Public Sector Enterprise Bargaining: Baillieu Government renegs on agreement with Union

Crisis meeting of job reps and members called for 11.30 am Tuesday 16 October 2012 @ Trades Hall

After 10 months of strenuous negotiations, we made a breakthrough earlier this week by accepting an “in principle” offer made through the Department of Health (DoH) and the Victorian Hospitals Industrial Association (VHIA) over the terms and conditions of employment that would form the basis of new enterprise agreements with public health services.

It had been our intention to put the terms of this basis of settlement to the meeting of job reps at Trades Hall next Tuesday for their endorsement.

And in a show of good faith, we asked members not to go ahead with planned strikes at Western Health and Northern Health this week, on the basis that we were close to reaching an agreement on wages and conditions – and to trust us on this without being given the details.

However we were advised by the DoH yesterday that the Baillieu government has reneged on the offer, which was communicated to us only a few days previously.

The reason appears to be that the government is backing away from a proposed “attraction and retention” payment for medical physicists, which was a critical to our acceptance of the offer. This has apparently sunk the whole deal.

Background: Shortage of Medical Physicists in Victoria

There is a long history to this issue. Victorian medical physics workforce shortages are approaching a critical point.
The medical physicist workforce in Victoria is declining to numbers that are unsafe, as physicists are moving interstate for better paid positions. At the same time physicists cannot be attracted to Victoria to fill new and vacant positions.

Ten years ago the federal government initiated an enquiry into the cancer workforce in Australia (the Baume Report).
In 2002 the Report recommended, among other things, that the federal government set up a national body which would
“Take steps to improve workforce numbers by providing a better career path for medical physicists, with better remuneration and recognition for their roles. The number of entrants to these professions must also be increased. That is, we must increase simultaneously recruitment to, and reduce attrition from, the workforce.”

It also recommended that the proposed national body should work closely with relevant unions to develop a nationally consistent approach to increased remuneration for medical physicists, which would include compensation for out-of-hours work and more appropriate links to accreditation and education.

It was recommended that these negotiations should start no later than 2003.

Yes, 2003!

The remuneration of physicists in other states has been addressed, starting with NSW in 2007. Rates of pay in NSW were significantly increased, as a result of an independent decision by the NSW Industrial Commission which assessed the work value of physicists against a range of other professions.

The Victorian government is well aware of the issues relating to the workforce shortage and wage disparity with the rest of Australia, and that physicists are leaving Victoria.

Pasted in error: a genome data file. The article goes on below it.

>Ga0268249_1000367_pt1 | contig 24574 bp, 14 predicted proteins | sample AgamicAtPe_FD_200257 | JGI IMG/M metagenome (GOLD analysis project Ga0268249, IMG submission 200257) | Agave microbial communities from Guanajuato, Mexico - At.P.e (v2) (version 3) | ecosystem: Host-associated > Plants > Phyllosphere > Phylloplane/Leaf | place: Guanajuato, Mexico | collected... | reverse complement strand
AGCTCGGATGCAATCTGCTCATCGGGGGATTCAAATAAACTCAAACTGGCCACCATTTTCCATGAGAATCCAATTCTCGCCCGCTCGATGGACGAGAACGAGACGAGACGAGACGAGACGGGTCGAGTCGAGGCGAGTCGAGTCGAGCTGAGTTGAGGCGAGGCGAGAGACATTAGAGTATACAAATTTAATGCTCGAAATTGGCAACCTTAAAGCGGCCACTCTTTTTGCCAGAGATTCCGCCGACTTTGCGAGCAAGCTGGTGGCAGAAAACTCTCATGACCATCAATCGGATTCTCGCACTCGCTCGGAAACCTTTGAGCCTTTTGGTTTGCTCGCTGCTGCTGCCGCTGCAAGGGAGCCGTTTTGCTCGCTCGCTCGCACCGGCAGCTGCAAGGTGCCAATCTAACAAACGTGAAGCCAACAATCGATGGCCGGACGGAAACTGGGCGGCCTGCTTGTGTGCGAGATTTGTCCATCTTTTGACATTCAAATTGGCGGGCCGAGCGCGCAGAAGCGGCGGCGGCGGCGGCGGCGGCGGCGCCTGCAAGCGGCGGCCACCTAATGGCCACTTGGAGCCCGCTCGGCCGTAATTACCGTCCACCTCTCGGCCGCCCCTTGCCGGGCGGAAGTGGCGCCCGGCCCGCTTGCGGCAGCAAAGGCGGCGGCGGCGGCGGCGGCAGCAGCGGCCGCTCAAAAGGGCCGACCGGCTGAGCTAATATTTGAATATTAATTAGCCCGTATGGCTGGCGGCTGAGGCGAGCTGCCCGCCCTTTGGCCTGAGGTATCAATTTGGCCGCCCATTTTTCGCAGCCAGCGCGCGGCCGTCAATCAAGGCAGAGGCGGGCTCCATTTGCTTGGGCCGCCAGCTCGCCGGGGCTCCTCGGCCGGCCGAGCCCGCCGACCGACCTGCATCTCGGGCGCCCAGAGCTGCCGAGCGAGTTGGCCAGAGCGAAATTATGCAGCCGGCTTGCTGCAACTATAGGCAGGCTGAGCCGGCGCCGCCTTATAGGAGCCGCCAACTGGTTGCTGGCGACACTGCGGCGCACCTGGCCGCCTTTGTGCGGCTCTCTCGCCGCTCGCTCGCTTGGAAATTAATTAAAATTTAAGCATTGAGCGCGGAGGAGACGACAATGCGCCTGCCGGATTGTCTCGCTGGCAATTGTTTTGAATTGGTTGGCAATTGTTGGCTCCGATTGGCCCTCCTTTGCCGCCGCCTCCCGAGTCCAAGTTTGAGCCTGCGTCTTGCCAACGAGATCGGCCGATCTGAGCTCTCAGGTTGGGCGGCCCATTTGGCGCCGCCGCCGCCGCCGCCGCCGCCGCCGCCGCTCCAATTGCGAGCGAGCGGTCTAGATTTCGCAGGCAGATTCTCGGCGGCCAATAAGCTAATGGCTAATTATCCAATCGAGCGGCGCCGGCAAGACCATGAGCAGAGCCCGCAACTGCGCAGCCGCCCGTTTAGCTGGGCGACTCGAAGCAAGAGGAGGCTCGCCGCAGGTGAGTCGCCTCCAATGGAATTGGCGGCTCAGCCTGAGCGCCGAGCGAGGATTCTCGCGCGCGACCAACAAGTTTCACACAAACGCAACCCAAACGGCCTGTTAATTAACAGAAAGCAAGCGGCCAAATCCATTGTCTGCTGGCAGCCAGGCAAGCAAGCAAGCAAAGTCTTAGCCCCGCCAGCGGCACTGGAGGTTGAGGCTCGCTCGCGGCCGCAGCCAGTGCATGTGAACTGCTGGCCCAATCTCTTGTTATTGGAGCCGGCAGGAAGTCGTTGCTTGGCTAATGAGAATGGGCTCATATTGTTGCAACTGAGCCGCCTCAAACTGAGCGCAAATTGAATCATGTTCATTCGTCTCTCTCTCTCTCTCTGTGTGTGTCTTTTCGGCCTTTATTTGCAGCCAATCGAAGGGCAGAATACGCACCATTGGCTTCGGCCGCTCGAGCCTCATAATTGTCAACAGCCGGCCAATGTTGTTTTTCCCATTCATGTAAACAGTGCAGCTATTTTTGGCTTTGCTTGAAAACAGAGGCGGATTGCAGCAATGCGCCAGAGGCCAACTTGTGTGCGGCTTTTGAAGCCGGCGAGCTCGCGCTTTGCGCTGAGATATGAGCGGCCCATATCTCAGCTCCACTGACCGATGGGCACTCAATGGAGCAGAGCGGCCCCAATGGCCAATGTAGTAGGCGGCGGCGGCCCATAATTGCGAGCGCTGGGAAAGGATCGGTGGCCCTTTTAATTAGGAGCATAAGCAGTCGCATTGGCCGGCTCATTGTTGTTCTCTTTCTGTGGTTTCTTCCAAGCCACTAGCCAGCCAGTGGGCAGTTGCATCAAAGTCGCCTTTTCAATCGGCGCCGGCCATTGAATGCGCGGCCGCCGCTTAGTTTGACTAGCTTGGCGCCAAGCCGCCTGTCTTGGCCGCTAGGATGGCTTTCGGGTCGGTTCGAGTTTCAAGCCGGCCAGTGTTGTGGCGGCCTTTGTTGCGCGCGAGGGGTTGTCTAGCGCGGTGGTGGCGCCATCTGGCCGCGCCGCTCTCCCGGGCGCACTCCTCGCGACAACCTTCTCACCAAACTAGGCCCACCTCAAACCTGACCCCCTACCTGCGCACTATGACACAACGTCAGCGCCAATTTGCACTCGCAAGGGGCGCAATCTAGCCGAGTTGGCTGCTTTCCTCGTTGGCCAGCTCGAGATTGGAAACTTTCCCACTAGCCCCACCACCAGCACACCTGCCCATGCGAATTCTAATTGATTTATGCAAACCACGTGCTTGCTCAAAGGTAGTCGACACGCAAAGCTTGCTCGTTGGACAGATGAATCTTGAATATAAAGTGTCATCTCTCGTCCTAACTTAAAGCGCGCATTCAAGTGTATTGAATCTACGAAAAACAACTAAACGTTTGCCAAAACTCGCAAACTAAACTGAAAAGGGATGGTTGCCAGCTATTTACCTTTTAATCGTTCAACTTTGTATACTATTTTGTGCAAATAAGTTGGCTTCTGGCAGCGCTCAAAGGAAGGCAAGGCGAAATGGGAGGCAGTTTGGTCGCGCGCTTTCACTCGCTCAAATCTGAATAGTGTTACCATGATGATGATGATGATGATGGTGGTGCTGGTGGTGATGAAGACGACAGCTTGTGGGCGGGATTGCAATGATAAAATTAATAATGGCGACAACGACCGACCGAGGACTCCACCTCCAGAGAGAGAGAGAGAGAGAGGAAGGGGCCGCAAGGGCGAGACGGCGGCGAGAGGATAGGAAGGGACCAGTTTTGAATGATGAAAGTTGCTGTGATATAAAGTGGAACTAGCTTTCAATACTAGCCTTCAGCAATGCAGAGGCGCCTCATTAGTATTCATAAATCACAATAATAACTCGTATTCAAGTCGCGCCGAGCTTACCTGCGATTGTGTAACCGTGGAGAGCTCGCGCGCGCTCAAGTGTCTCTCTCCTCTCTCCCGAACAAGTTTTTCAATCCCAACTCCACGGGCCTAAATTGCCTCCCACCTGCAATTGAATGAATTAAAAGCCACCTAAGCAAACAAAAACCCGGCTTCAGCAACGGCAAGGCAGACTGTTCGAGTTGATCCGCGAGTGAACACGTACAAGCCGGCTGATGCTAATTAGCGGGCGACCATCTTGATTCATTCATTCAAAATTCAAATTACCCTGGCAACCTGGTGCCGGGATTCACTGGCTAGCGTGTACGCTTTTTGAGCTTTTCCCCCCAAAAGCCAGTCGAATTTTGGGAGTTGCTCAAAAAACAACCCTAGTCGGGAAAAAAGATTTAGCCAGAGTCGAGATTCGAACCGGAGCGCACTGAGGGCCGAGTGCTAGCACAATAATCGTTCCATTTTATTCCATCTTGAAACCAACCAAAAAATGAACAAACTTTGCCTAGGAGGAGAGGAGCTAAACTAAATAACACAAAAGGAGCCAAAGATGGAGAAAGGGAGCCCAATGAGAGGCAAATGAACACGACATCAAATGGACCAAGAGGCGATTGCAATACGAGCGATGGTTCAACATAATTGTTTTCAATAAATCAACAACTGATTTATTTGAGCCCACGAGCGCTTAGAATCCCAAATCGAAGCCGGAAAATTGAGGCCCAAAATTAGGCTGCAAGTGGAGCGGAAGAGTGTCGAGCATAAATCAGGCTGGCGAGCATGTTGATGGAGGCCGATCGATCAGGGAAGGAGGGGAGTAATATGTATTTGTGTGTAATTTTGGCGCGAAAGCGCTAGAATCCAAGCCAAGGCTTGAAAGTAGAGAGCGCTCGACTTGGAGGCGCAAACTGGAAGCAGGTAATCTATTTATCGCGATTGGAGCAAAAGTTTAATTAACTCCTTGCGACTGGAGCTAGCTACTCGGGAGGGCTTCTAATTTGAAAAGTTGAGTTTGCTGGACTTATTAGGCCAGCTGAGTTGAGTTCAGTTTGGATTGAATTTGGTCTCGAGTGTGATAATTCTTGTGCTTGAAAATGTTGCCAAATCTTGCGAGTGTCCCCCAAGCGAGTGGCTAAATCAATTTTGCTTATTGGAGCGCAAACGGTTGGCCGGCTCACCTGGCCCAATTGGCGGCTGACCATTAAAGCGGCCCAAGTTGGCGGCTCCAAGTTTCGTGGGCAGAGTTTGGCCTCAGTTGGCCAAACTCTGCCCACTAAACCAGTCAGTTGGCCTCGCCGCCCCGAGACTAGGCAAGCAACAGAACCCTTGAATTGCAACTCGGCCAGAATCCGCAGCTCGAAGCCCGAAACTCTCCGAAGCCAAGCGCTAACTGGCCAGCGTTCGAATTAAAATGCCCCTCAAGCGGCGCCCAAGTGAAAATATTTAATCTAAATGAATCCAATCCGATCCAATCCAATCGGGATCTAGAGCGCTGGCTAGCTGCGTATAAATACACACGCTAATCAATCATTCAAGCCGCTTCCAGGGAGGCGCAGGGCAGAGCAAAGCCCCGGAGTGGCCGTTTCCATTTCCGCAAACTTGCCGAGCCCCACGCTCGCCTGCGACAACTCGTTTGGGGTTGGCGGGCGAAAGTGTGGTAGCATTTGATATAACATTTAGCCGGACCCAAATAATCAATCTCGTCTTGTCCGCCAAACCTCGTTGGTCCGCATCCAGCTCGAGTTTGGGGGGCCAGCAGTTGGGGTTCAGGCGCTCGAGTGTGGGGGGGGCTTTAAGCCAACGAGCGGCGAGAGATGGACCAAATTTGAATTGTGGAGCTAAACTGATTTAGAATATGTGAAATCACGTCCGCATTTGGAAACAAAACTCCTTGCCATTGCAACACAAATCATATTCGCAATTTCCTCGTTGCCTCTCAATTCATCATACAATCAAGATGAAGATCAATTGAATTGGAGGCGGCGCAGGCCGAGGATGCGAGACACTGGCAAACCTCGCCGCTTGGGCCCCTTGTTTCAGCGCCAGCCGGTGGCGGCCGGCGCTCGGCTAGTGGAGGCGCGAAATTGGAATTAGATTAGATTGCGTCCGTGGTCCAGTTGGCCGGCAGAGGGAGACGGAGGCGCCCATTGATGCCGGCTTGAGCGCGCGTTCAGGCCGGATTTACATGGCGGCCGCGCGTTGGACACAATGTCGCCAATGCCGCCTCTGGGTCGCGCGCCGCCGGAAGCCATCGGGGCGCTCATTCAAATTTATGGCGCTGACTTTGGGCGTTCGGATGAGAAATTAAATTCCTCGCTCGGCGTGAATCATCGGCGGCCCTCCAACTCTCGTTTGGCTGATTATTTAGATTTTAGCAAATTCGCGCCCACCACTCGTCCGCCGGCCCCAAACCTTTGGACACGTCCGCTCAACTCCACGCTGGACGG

The key issues have been communicated to Ted Baillieu and the Minister for Health on a number of occasions.

Minister Davis advised medical physicists in 2011 that the problem should be addressed through enterprise bargaining with health services.

We have been bargaining since January 2012 as members know.

The Baillieu government is now blocking the very agreement which would have gone some way to solving the matter. It would cost $2 million per year to fix the physicists attraction and retention problem, in the context of a total Victorian health budget of $13.68 billion.

Meanwhile cancer sufferers in Victoria are being denied access to timely radiation therapy treatments.

State of the art equipment cannot be commissioned because of the shortages of physicists. Equipment is being commissioned by ‘fly in fly out’ physicists from other states, who are being paid at interstate rates. There are lengthy waiting lists for treatment.

Where to now?

The Govt.’s duplicitous behaviour is outrageous and can not be accepted.

The Baillieu government is attacking public education, decimating the TAFE system and now seems hell-bent on reducing the quality of public cancer services in Victoria.

We are calling on all job reps and other members who are able to attend, to come to a job reps meeting next Tuesday 16 October, at 11.30 am at Trades Hall, corner of Lygon & Victoria Streets Carlton.

This will be a PAID meeting for job reps.

Members wanting to attend should use leave without pay, annual leave hours or ADO hours to attend.

The Agenda: Response to the Baillieu government

This is an extremely important meeting as we will need to make a decision about how we react to the Government’s provocation.

Please make sure that your department or service is represented as crucial decisions will need to be made.

What can you do?

Write to Ted Baillieu at

Write to your local member of the Victorian Parliament

Go to the sidebar on the left to find members and Ministers and their Email addresses

Write to the editor of the Age and/or the Herald-Sun

Talk to your co-workers about joining the campaign

Talk to your managers about what has happened

Come to the meeting on Tuesday

Strengthen the work bans

Sign the on-line petition at

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